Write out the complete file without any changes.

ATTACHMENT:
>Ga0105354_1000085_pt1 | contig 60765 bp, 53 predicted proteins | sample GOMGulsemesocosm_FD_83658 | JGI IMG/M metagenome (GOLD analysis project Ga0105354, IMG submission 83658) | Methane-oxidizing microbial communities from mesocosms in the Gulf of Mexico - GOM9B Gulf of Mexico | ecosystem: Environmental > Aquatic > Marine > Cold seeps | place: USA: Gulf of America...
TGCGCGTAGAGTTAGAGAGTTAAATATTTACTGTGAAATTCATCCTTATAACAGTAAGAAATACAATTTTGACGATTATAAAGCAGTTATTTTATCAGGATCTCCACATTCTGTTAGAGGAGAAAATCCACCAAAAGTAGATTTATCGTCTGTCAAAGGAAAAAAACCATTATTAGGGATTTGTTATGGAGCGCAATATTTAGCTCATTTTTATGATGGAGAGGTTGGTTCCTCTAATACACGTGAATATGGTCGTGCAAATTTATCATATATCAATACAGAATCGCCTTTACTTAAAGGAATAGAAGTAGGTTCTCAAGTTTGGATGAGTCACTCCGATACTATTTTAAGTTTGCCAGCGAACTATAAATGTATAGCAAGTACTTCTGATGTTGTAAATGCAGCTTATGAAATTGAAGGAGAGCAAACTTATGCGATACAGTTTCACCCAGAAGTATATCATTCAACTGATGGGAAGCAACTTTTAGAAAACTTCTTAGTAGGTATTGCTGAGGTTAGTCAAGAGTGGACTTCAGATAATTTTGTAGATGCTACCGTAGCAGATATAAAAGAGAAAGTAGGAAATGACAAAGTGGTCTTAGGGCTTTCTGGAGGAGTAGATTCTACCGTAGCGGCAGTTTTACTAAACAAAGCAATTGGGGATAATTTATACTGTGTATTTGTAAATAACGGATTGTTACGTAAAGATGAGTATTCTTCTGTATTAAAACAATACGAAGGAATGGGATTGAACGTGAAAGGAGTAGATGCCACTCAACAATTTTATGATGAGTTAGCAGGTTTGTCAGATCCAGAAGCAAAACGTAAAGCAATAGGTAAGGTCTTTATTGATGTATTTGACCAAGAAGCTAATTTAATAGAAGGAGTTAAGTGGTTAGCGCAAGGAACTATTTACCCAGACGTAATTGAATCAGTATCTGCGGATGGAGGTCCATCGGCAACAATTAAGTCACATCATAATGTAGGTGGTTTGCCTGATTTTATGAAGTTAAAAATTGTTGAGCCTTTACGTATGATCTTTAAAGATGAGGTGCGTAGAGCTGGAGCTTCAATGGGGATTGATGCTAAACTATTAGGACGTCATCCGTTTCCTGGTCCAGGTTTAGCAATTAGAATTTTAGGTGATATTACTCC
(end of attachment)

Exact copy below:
>Ga0105354_1000085_pt1 | contig 60765 bp, 53 predicted proteins | sample GOMGulsemesocosm_FD_83658 | JGI IMG/M metagenome (GOLD analysis project Ga0105354, IMG submission 83658) | Methane-oxidizing microbial communities from mesocosms in the Gulf of Mexico - GOM9B Gulf of Mexico | ecosystem: Environmental > Aquatic > Marine > Cold seeps | place: USA: Gulf of America...
TGCGCGTAGAGTTAGAGAGTTAAATATTTACTGTGAAATTCATCCTTATAACAGTAAGAAATACAATTTTGACGATTATAAAGCAGTTATTTTATCAGGATCTCCACATTCTGTTAGAGGAGAAAATCCACCAAAAGTAGATTTATCGTCTGTCAAAGGAAAAAAACCATTATTAGGGATTTGTTATGGAGCGCAATATTTAGCTCATTTTTATGATGGAGAGGTTGGTTCCTCTAATACACGTGAATATGGTCGTGCAAATTTATCATATATCAATACAGAATCGCCTTTACTTAAAGGAATAGAAGTAGGTTCTCAAGTTTGGATGAGTCACTCCGATACTATTTTAAGTTTGCCAGCGAACTATAAATGTATAGCAAGTACTTCTGATGTTGTAAATGCAGCTTATGAAATTGAAGGAGAGCAAACTTATGCGATACAGTTTCACCCAGAAGTATATCATTCAACTGATGGGAAGCAACTTTTAGAAAACTTCTTAGTAGGTATTGCTGAGGTTAGTCAAGAGTGGACTTCAGATAATTTTGTAGATGCTACCGTAGCAGATATAAAAGAGAAAGTAGGAAATGACAAAGTGGTCTTAGGGCTTTCTGGAGGAGTAGATTCTACCGTAGCGGCAGTTTTACTAAACAAAGCAATTGGGGATAATTTATACTGTGTATTTGTAAATAACGGATTGTTACGTAAAGATGAGTATTCTTCTGTATTAAAACAATACGAAGGAATGGGATTGAACGTGAAAGGAGTAGATGCCACTCAACAATTTTATGATGAGTTAGCAGGTTTGTCAGATCCAGAAGCAAAACGTAAAGCAATAGGTAAGGTCTTTATTGATGTATTTGACCAAGAAGCTAATTTAATAGAAGGAGTTAAGTGGTTAGCGCAAGGAACTATTTACCCAGACGTAATTGAATCAGTATCTGCGGATGGAGGTCCATCGGCAACAATTAAGTCACATCATAATGTAGGTGGTTTGCCTGATTTTATGAAGTTAAAAATTGTTGAGCCTTTACGTATGATCTTTAAAGATGAGGTGCGTAGAGCTGGAGCTTCAATGGGGATTGATGCTAAACTATTAGGACGTCATCCGTTTCCTGGTCCAGGTTTAGCAATTAGAATTTTAGGTGATATTACTCC